Saturday, December 14, 2019

Still lying about Wiernik... and others.

In 2006, in the article Lying about Wiernik I exposed Mattogno and Graf's mendacity by showing that their accusations of plagiarism against Yankiel Wiernik were completely unfounded - they failed to prove that the map included in an early edition of his book was claimed to have been drawn by him (yet they still made the false claim of plagiarism) and they further falsely claimed that Wiernik claimed to have drawn his map in 1943 (he made no such claim) and by omitting the part where he explicitly says he drew it in 1944.

In a 2007 article If they're the best, what about the rest? I exposed Mattogno and Graf's dishonest omissions of eyewitness descriptions of openings on the roofs of the Treblinka gas chambers that would have been used to avoid overpressure in the chambers (even if some witnesses were unsure about their function). I pointed out that they ignored the cache of the 1944 Treblinka survivor statements given to the Soviets even while using some sketches from the same file. This alone tells everything one needs to know about their level of "research".

In the failed response (The "Extermination Camps" of "Aktion Reinhardt", 2013) to our debunking of denial on Treblinka, Belzec and Sobibor Mattogno returns to the topics of these posts insofar as they were discussed in our critique.

P. 885:
On p. 306 Myers begins to shine light on his critique:
Myers offers here another sample of his obvious bad faith. He fails to mention that Wiernik speaks about “a hermetic cap” on the roof of the “gas chambers” only in relation to the first gassing building, but not in relation to the second.
“In his Treblinka account with Graf, Mattogno criticized Wiernik for failing to include a vent opening to remove engine exhaust from the gas chambers; instead, they believe the Soviets fabricated such an opening into their drawings to make the gassing claims more technically plausible. Unfortunately, such a conclusion can only be supported through sloppy research and ignorance. Treblinka worker Abraham Goldfarb, who took part in the gas chamber construction at Treblinka but who has been entirely ignored by MGK, stated for the new chambers that ‘there was a separate opening in the roof’ for the removal of gas, while also noting that the older gas chambers had a similar vent. Wiernik himself wrote that the new gas chambers had an ‘outlet on the roof’ with a ‘hermetic cap,’ with the cap clearly being removable to ventilate out exhaust gas from the chambers. While Mattogno criticizes Wiernik for failing to provide for an exhaust vent, they quote the relevant testimony from Wiernik in the same book. Such sloppiness is inexcusable.”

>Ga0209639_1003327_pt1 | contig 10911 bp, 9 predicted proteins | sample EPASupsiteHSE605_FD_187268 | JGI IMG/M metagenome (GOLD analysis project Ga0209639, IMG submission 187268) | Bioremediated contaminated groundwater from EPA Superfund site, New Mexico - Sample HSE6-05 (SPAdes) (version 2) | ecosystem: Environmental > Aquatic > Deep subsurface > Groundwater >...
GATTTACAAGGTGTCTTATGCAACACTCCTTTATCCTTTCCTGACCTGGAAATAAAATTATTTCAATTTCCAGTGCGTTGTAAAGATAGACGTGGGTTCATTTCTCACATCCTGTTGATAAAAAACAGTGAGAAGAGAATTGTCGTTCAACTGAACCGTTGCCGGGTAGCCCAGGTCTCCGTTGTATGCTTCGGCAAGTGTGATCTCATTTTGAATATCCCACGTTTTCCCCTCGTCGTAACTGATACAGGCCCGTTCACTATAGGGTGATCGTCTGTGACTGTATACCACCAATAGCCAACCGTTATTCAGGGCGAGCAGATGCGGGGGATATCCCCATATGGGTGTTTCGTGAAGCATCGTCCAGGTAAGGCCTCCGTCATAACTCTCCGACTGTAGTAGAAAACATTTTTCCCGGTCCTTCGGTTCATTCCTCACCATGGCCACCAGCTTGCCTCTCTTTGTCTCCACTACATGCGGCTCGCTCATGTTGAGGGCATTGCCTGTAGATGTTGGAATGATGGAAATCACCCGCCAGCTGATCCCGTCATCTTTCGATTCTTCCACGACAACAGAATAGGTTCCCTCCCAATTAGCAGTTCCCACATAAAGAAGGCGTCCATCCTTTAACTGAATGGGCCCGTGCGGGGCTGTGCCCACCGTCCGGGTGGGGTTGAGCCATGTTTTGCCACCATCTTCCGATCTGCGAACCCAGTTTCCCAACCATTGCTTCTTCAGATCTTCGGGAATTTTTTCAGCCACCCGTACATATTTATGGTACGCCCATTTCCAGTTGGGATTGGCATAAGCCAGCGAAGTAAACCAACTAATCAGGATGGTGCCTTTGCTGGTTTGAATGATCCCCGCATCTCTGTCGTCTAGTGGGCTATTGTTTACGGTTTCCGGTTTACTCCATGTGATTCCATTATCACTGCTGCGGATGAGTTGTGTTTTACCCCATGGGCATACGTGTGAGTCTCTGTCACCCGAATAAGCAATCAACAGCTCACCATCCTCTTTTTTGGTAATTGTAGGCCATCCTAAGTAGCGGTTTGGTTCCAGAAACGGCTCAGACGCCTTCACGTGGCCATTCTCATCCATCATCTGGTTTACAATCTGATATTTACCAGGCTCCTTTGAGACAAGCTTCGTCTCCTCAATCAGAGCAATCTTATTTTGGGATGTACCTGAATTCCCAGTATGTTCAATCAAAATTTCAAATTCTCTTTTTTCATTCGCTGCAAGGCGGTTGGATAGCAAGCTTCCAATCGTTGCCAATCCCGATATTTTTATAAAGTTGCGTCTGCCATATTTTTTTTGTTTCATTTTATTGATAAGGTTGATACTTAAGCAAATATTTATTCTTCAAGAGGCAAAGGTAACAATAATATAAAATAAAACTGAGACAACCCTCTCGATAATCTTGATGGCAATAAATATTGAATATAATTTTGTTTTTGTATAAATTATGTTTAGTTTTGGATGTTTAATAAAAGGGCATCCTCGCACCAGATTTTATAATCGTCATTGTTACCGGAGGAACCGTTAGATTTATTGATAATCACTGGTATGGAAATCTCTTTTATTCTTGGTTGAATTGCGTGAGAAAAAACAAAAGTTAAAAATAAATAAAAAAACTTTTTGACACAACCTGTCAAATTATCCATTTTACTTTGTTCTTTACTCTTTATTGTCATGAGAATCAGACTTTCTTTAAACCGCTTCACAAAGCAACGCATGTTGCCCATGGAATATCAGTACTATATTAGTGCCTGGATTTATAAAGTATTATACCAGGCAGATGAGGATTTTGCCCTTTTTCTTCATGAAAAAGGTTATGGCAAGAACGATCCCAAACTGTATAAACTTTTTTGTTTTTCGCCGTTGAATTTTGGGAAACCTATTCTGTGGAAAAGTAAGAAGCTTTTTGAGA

While the attribution of the cap to the new gas chambers in our critique is a mistake (probably arising from Wiernik mentioning 10 new gas chambers in the previous sentence), that's a secondary point. The main point is this: Wiernik outright mentioned a hermetic cap on the roof for the old gas chambers. Mattogno and Graf knew about this, yet in their Treblinka book still wrote:
Since the Soviet judge understood significantly more about engineering than that witness, he enhanced the drawing with another element, which would have been indispensable for a hypothetical mass killing with engine exhaust fumes, but of whose necessity Wiernik had not been aware: the openings for the removal of the gas, i.e. of the air-gas mixture.
Without mentioning Wiernik's hermetic caps in the same paragraph. The point stands as before. Mattogno and Graf lied.

He refers in fact to p. 70 of our book about Treblinka (footnote 132 on p. 306) in which Wiernik’s description of this building is quoted, but not to the next page in which the description of the second building is quoted. Goldfarb’s testimony, as seen previously, also refers to the first building. “Such sloppiness is inexcusable.”
Here Mattogno lies outright, since as I pointed out in my article linked to above, Goldfarb explicitly mentioned the openings in the ceiling in both sets of gas chambers and for the new ones he explicitly identified its function:
For removal of the gas from the chamber there was a separate opening in the roof.
I concluded in this article:
So Jurovskij did not just imagine these openings for gas removal! Now re-read what M&G wrote. Don't they appear as ignorant conspiraloons in light of these facts?
Well, yes, they still do.

P. 888 of the "response", on Wiernik's alleged plagiarism:
Coming back to the suspicion of plagiarism, first of all, according to the Wiernik’s description, the first gassing facility contained four rooms in total, three “gas chambers” and one “elektrownia” (“power station plant”) which, according to the American translation, “operated alongside these chambers,” but the Polish text (a machine written account of 22 pages which made up for all later narrations) says: “the power station plant was located along the chambers [wzdłuż komory znajdowała się elektrownia]” and not behind one of them as appears in his drawing. The fifth room, no. 27, the one “with dentists sorting teeth taken from the dead,” is never mentioned.
A patent falsification: Wiernik choosing to describe only four rooms in his text is not the same as "according to the Wiernik’s description, the first gassing facility contained four rooms in total". Thus there is no contradiction between his text and his sketch.

Mattogno's confusion is in itself confusing. Obviously, the power station plant couldn't be located on the long side of the building since on both long sides there were doors. So when Wiernik writes about the power plant located "along" the chamber (note that he uses singular "chamber", not plural in the excerpt Mattogno quotes), he may not be using the best word (it's not a precise technical report after all), but he can only mean what Mattogno names "behind" the chamber. There is no contradiction whatsoever.

Mattogno's mendacious "suspicion of plagiarism" has failed so far.